How the Public Sector Pension Crisis Will Impact You


Manage episode 242385095 series 2137790
By Money For the Rest of Us and J. David Stein. Discovered by Player FM and our community — copyright is owned by the publisher, not Player FM, and audio is streamed directly from their servers. Hit the Subscribe button to track updates in Player FM, or paste the feed URL into other podcast apps.

Why most state and municipal pension plans are underfunded and why that could lead to higher taxes and reduced government services. Why participants in state government retirement systems have greater protection against benefit cuts than participants in municipal retirement systems.

Topics covered include:

  • How defined benefit plans work.
  • Why there is more subjectivity regarding valuing a pension plan's liabilities compared with its assets.
  • What does it mean for a pension plan to be underfunded, and why are so many public sector pension plans in that situation.
  • Under what circumstances can a pension plan cut benefits to beneficiaries.
  • Why underfunded pension plans will most likely lead to higher taxes and reduced government services.

Thanks to WIX and Peloton for sponsoring the episode.

For show notes and more information on this episode click here.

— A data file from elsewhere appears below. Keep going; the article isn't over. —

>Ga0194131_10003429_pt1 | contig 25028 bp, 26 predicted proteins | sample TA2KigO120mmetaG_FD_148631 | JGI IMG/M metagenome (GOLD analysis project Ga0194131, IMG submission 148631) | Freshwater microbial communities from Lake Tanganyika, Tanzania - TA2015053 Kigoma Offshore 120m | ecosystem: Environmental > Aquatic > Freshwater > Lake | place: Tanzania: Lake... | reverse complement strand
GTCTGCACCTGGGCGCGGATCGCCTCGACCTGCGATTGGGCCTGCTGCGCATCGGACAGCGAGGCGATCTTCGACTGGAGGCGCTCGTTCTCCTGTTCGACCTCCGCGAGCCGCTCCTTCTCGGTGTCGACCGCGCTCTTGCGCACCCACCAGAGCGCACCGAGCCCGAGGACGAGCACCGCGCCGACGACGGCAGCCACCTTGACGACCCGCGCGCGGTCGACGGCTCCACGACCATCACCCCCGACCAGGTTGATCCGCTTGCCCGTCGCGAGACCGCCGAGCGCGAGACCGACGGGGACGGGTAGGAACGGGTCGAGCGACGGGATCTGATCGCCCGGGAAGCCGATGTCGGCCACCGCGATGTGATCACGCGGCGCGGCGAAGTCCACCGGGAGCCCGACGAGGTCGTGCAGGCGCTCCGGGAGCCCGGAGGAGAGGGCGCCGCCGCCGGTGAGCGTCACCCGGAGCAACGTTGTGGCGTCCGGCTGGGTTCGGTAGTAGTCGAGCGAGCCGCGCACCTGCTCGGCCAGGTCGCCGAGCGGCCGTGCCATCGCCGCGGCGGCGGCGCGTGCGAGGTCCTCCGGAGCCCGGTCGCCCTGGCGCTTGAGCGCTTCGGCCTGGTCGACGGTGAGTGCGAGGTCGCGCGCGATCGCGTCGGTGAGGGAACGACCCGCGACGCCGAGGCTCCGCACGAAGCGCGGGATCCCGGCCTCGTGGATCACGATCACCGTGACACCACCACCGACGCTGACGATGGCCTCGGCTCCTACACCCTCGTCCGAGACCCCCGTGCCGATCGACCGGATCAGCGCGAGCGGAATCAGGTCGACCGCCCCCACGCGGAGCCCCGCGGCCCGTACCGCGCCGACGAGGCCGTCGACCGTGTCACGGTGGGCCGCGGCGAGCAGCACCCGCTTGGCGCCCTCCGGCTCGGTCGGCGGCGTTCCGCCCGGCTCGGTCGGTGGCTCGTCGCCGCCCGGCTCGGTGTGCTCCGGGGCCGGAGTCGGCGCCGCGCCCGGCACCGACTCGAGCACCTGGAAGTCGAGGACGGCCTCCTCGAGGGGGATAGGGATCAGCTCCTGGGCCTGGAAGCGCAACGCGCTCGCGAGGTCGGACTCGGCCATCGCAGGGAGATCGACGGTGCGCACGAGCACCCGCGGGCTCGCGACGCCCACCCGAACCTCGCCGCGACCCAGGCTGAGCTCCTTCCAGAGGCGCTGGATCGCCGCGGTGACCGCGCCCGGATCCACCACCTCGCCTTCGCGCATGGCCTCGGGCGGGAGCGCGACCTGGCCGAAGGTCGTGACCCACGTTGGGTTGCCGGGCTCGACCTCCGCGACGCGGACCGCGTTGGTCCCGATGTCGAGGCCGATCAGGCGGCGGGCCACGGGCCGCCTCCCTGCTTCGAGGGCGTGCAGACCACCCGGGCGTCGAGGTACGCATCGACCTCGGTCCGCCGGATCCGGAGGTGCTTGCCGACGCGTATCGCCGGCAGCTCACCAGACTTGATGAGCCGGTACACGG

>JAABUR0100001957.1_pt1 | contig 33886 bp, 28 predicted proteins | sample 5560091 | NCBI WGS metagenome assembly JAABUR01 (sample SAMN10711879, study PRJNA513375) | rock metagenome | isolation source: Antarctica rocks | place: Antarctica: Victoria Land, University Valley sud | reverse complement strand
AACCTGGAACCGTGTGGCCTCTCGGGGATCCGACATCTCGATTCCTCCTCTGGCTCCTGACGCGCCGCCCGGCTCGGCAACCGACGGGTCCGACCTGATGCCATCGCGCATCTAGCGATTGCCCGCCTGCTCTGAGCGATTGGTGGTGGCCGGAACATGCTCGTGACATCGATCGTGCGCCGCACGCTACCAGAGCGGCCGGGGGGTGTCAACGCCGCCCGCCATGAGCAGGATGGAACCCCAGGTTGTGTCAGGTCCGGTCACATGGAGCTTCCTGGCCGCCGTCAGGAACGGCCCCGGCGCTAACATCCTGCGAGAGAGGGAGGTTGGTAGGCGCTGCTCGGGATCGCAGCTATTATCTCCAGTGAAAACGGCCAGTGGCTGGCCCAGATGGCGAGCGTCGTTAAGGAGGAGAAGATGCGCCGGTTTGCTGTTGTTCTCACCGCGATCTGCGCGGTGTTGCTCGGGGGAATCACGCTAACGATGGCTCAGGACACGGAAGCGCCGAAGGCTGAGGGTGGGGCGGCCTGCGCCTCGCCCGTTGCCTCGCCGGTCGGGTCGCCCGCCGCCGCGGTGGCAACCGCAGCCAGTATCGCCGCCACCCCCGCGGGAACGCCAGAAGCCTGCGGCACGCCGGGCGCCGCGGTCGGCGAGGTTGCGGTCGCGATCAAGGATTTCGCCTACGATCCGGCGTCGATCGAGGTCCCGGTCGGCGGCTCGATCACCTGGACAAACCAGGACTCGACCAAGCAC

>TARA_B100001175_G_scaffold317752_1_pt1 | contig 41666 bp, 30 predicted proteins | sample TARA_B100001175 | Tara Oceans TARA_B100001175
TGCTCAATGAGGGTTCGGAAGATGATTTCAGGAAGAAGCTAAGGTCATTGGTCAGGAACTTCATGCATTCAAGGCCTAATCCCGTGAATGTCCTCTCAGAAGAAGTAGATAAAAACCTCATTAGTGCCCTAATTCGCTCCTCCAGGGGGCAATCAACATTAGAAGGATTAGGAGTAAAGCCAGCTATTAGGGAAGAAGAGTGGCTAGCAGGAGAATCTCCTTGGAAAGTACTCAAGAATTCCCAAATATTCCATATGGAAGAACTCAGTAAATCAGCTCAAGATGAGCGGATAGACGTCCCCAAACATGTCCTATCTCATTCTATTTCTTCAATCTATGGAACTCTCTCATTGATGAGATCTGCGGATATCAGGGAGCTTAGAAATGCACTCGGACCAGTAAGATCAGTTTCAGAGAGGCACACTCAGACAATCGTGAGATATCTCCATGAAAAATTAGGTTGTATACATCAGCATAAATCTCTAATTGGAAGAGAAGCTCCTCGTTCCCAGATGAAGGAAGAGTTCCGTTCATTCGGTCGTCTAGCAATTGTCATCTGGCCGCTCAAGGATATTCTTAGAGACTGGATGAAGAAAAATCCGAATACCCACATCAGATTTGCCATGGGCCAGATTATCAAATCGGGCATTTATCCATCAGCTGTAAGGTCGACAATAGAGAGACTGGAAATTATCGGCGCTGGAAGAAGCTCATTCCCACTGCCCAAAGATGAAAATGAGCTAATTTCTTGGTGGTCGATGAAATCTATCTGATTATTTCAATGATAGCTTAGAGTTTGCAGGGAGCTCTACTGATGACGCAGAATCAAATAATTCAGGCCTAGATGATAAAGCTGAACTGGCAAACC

• [0:18] The crisis of underfunded defined-benefit state and city pension plans.
  • [2:32] Calculating the financial value of a public pension plan.
  • [4:46] What rate of return should public pension plans use?
  • [8:44] Why public pension plans are highly underfunded.
  • [11:34] Kentucky’s 13%-funded pension plan raises red flags.
  • [13:37] Failing to meet the needs upfront causes a funding crisis down the road.
  • [15:33] Why states cannot go bankrupt but cities can.
  • [17:52] How do public sector pension plans affect tax-payers?
  • [20:18] How states and cities are trying to solve the crisis.
  • [21:45] Considering underfunding when deciding what to invest in or where to live.
  • [24:09] How private-sector pension plans could possibly affect tax-payers.

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